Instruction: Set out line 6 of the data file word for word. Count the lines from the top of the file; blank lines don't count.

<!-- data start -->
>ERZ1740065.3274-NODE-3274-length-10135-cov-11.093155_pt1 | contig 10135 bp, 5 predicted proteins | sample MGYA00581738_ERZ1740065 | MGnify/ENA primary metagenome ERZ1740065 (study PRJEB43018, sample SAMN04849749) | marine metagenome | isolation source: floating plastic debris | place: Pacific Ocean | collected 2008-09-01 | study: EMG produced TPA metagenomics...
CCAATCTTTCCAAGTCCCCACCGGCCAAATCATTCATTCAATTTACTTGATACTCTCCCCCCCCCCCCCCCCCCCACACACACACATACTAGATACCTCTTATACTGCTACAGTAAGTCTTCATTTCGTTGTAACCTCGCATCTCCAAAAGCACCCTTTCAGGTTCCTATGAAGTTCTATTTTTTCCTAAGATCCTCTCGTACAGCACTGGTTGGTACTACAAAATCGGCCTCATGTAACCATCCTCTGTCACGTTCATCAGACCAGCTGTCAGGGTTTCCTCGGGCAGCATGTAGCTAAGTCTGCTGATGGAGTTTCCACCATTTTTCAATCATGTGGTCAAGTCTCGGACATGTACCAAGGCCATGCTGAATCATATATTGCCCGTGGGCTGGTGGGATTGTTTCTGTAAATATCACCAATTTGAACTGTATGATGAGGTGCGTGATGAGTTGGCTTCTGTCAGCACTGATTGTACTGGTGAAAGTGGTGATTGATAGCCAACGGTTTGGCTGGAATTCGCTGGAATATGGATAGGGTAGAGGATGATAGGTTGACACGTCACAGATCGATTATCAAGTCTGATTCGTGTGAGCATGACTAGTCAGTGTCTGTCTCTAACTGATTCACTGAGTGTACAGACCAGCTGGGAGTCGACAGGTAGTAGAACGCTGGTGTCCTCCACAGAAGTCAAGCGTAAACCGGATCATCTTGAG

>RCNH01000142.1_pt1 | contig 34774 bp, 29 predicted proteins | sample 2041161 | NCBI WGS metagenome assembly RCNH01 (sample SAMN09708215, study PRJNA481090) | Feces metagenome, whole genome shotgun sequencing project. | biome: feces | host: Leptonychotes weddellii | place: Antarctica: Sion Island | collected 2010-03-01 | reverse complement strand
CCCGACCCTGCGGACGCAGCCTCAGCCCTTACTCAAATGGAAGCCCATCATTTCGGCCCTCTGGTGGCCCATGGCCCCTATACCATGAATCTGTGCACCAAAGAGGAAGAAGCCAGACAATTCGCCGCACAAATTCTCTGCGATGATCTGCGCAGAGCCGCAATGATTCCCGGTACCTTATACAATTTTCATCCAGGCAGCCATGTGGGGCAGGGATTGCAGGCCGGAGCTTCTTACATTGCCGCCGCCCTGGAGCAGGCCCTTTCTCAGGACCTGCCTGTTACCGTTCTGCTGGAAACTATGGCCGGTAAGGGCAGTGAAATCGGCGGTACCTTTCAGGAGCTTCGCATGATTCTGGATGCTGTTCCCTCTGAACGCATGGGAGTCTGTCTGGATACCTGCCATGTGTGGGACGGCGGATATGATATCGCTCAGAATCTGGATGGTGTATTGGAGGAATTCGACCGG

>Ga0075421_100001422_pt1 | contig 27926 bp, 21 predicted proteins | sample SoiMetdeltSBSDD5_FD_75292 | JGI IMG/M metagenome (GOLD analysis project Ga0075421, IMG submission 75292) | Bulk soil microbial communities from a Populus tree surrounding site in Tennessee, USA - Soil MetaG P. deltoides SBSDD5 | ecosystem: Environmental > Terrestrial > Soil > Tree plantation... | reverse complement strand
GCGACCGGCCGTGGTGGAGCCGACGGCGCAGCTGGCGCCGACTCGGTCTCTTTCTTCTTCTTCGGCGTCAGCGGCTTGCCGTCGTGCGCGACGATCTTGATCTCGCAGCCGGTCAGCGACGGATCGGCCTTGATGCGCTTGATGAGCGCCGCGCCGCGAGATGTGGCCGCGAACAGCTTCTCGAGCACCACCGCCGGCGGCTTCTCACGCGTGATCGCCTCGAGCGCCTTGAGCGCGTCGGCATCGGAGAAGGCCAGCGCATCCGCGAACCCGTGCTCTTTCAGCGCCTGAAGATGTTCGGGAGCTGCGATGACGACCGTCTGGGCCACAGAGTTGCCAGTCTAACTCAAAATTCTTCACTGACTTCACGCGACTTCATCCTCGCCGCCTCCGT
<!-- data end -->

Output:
GCGACCGGCCGTGGTGGAGCCGACGGCGCAGCTGGCGCCGACTCGGTCTCTTTCTTCTTCTTCGGCGTCAGCGGCTTGCCGTCGTGCGCGACGATCTTGATCTCGCAGCCGGTCAGCGACGGATCGGCCTTGATGCGCTTGATGAGCGCCGCGCCGCGAGATGTGGCCGCGAACAGCTTCTCGAGCACCACCGCCGGCGGCTTCTCACGCGTGATCGCCTCGAGCGCCTTGAGCGCGTCGGCATCGGAGAAGGCCAGCGCATCCGCGAACCCGTGCTCTTTCAGCGCCTGAAGATGTTCGGGAGCTGCGATGACGACCGTCTGGGCCACAGAGTTGCCAGTCTAACTCAAAATTCTTCACTGACTTCACGCGACTTCATCCTCGCCGCCTCCGT